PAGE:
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A Turning Point ever sold: International Energy Chief Fatih Birol on the Climate Crisis and New Opportunities

Global leaders have argued for a long time that the urgency of addressing climate change and the long-term opportunity of investments in renewables would ultimately drive a transition from fossil fuels to completely clean energy.

With the addition of security concerns to the equation, the Russian invasion of Ukraine early this season has accelerated the move, says Fatih Birol, the executive director of the International Energy Agency, and could serve as a turning point in the annals of energy policy.

Considering all of the numbers daily around the world, I visit a new global energy economy is emerging, he said in a Sept. 13 interview. That is wind, that is efficiency, that is heat pumps, that is nuclear power, that is hydrogen, among others.

The data of the accelerating transition to a fresh energy economy is everywhere around the world as policy makers react to pressures on multiple fronts. Birol cited the $369 billion Inflation Reduction Act in the U.S., the $210 billion RePowerEU program in europe, and the $146 billion Green Transformation program in Japan. All three depend on government spending to foster low-carbon energy sources at the trouble of fossil fuels and advance the countries promises to lessen emissions.

The result of this global energy crisis may become that fossil fuels, every one of them, have an outlook less optimistic than it had been before, says Birol.

Beyond their climate and security implications, these massive government programs have a competitive focus as countries push for the creation of domestic clean energy manufacturing. An IEA report released this past year discovered that global investment in clean energy could total $4 trillion annually by 2030 if countries pursue rapid decarbonizationand countries desire to capture just as much of this market as you possibly can. This competition helps [address] climate change, Birol says. We dont know who’ll be leading, this or that technology, and which countriesis it Europe?, could it be China?, could it be america? But by the end of your day, we will note that the global fight climate change will benefit.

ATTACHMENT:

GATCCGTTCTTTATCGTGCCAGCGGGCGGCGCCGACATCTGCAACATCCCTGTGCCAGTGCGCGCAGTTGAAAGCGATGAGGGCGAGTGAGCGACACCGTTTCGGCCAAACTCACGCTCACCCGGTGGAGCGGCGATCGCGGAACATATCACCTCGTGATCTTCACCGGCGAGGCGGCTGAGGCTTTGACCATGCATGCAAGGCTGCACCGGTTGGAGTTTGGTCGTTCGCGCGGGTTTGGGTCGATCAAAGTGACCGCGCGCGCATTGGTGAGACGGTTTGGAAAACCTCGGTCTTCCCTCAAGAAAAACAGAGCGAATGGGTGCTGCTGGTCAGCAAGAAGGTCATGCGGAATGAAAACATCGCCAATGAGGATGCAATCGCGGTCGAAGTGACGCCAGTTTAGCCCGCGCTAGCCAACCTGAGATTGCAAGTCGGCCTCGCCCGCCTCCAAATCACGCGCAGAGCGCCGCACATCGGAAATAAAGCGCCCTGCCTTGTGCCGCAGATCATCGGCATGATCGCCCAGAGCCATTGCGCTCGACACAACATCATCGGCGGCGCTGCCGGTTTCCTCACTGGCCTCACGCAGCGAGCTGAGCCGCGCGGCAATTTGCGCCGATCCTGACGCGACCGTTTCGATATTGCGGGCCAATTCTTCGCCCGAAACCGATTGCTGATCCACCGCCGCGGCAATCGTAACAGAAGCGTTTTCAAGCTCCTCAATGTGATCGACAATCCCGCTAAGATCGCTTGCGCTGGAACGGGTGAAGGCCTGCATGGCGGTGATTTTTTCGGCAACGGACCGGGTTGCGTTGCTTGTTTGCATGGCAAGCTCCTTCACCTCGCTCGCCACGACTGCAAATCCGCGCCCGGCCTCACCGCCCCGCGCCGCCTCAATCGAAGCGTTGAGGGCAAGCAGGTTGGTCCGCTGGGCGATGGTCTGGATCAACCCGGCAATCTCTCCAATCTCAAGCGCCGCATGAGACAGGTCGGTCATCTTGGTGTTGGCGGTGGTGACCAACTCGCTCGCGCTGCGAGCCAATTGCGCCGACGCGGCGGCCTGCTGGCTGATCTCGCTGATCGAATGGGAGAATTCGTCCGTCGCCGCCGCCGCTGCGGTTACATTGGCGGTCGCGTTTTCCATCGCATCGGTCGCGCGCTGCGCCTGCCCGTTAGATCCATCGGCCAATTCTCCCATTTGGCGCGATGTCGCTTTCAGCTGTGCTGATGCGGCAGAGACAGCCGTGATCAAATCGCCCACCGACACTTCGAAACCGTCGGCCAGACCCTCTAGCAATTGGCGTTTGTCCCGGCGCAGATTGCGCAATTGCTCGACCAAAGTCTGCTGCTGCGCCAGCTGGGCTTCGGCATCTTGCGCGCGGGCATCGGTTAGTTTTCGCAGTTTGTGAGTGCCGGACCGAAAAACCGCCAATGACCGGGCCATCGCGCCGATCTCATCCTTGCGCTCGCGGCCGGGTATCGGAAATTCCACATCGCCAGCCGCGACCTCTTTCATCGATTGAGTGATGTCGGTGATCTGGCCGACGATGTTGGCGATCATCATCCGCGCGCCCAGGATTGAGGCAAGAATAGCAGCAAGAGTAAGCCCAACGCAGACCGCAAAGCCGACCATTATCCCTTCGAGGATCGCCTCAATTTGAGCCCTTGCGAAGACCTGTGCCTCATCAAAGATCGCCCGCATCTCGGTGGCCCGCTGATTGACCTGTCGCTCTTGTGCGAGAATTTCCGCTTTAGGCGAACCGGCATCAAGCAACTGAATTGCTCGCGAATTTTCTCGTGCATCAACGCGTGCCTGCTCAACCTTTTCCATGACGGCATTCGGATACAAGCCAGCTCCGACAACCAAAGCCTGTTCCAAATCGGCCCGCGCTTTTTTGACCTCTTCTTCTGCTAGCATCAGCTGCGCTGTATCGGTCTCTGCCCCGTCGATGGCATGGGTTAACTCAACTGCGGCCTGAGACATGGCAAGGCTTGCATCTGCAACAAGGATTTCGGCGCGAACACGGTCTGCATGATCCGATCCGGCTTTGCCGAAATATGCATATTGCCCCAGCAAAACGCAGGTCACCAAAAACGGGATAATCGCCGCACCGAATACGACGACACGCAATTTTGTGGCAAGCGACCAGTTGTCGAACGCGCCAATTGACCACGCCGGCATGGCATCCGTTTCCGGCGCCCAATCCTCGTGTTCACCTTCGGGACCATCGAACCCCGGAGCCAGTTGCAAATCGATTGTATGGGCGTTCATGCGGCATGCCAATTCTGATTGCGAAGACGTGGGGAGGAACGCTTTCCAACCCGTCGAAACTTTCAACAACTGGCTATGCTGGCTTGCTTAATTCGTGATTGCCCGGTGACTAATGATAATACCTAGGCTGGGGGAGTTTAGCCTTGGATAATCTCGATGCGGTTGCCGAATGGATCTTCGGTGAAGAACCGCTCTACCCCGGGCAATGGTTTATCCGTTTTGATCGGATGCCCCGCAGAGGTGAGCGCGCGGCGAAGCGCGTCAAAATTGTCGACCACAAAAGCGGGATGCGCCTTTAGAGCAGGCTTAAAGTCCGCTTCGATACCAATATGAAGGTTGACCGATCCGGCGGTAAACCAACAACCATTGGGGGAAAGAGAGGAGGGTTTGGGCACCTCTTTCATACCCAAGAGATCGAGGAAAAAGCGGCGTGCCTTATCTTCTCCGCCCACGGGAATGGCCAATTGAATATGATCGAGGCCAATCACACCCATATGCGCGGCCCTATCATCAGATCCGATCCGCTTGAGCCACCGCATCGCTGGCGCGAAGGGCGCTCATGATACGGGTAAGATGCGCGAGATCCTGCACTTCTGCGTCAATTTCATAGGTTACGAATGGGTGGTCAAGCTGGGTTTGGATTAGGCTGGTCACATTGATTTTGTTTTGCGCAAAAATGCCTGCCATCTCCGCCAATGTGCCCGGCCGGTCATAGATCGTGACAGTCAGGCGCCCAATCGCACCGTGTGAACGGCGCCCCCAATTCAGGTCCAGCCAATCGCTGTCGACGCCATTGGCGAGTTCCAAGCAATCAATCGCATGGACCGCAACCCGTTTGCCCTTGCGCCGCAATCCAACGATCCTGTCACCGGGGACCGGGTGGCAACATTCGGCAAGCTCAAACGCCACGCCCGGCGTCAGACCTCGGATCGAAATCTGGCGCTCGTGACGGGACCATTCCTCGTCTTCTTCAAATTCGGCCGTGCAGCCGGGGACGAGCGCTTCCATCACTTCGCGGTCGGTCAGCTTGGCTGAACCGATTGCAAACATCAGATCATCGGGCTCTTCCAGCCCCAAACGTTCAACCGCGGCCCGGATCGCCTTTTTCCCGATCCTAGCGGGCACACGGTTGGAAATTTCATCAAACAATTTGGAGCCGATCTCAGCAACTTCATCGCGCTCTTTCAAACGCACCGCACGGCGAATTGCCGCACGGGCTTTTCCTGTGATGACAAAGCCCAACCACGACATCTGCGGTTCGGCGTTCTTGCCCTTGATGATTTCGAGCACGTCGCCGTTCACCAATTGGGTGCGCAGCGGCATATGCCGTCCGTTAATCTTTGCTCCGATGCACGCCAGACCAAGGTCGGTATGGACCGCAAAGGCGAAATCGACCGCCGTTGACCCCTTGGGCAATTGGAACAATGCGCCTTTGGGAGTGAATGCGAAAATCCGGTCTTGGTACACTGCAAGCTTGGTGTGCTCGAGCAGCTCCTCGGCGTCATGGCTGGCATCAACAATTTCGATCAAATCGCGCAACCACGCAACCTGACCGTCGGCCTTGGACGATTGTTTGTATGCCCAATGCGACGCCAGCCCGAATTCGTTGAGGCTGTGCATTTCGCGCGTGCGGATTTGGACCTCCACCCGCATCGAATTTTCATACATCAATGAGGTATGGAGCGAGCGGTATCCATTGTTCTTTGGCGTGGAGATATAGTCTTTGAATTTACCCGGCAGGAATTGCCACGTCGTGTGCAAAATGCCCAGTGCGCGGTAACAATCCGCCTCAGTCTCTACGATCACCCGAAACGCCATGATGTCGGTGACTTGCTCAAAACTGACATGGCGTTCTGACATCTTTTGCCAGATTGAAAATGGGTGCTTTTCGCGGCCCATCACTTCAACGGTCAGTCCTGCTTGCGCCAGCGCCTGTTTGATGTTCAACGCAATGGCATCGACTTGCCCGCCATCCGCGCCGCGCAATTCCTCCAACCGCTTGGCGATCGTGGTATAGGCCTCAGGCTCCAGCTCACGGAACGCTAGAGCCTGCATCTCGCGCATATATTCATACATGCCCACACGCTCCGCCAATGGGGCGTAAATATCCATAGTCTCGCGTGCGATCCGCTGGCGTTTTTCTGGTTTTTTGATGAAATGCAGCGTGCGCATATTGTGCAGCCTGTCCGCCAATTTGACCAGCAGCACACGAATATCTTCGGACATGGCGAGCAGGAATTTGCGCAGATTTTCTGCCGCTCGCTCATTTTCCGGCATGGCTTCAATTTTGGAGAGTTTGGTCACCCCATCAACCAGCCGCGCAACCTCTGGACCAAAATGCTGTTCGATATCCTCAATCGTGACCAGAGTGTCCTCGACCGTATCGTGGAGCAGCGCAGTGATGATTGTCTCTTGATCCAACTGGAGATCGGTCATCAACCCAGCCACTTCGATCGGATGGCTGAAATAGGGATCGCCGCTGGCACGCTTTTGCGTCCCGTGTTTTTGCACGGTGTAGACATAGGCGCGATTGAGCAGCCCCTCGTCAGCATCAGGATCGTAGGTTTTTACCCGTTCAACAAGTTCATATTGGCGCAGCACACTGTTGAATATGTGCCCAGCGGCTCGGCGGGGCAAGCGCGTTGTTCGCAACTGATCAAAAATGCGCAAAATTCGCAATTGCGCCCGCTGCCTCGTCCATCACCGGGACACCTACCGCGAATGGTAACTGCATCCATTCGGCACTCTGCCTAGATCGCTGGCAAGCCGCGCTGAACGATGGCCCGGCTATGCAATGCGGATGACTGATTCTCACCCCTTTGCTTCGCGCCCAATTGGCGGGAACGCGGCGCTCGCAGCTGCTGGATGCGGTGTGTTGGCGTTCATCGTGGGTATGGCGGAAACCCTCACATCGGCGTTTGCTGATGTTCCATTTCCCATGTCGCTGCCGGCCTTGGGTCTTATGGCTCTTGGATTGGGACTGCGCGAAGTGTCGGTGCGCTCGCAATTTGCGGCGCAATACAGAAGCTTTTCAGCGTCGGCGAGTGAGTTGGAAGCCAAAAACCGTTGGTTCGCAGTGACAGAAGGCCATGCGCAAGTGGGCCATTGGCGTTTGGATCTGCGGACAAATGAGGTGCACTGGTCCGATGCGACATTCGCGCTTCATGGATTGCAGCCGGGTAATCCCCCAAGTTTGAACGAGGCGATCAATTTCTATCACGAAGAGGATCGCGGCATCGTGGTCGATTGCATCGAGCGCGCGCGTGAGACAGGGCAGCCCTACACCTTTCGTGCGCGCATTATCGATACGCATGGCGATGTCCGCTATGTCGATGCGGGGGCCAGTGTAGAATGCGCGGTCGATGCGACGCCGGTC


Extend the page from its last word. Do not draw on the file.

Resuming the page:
The jockeying for advantage will need years to play out, however, and for the time being countries must grapple with short-term pain as energy prices skyrocket, particularly in Europe. In the centre of the issue are gas prices, which rose nearly 500% in Europe from the times right before the invasion to mid-summer as Russia reduced its shipments of the fuel via pipeline to Europe. Prices have fallen in reaction to the EUs intend to get through the wintertime, but observers remain concerned a harsh winter would result in economic and political trouble.

Birol said that the power crunch precipitated by Russia cutting off gas supplies to Europe produces a large challenge with energy rationing and unwanted effects on economic growth both likely. Still, he said he could be most worried about the political effects of the power crisis. If countries in europe support one another with agreements for gas and electricity trading they’ll emerge with reduced bruises. However, countries might act only within their individual self interest, which may not merely worsen the power crisis but additionally hurt the EUs credibility more broadly. EUROPE is currently at a crossroads with regards to how we are likely to react to this crisis, he said.

Write to Justin Worland at justin.worland@time.com.

Write to Justin Worland at justin.worland@time.com.

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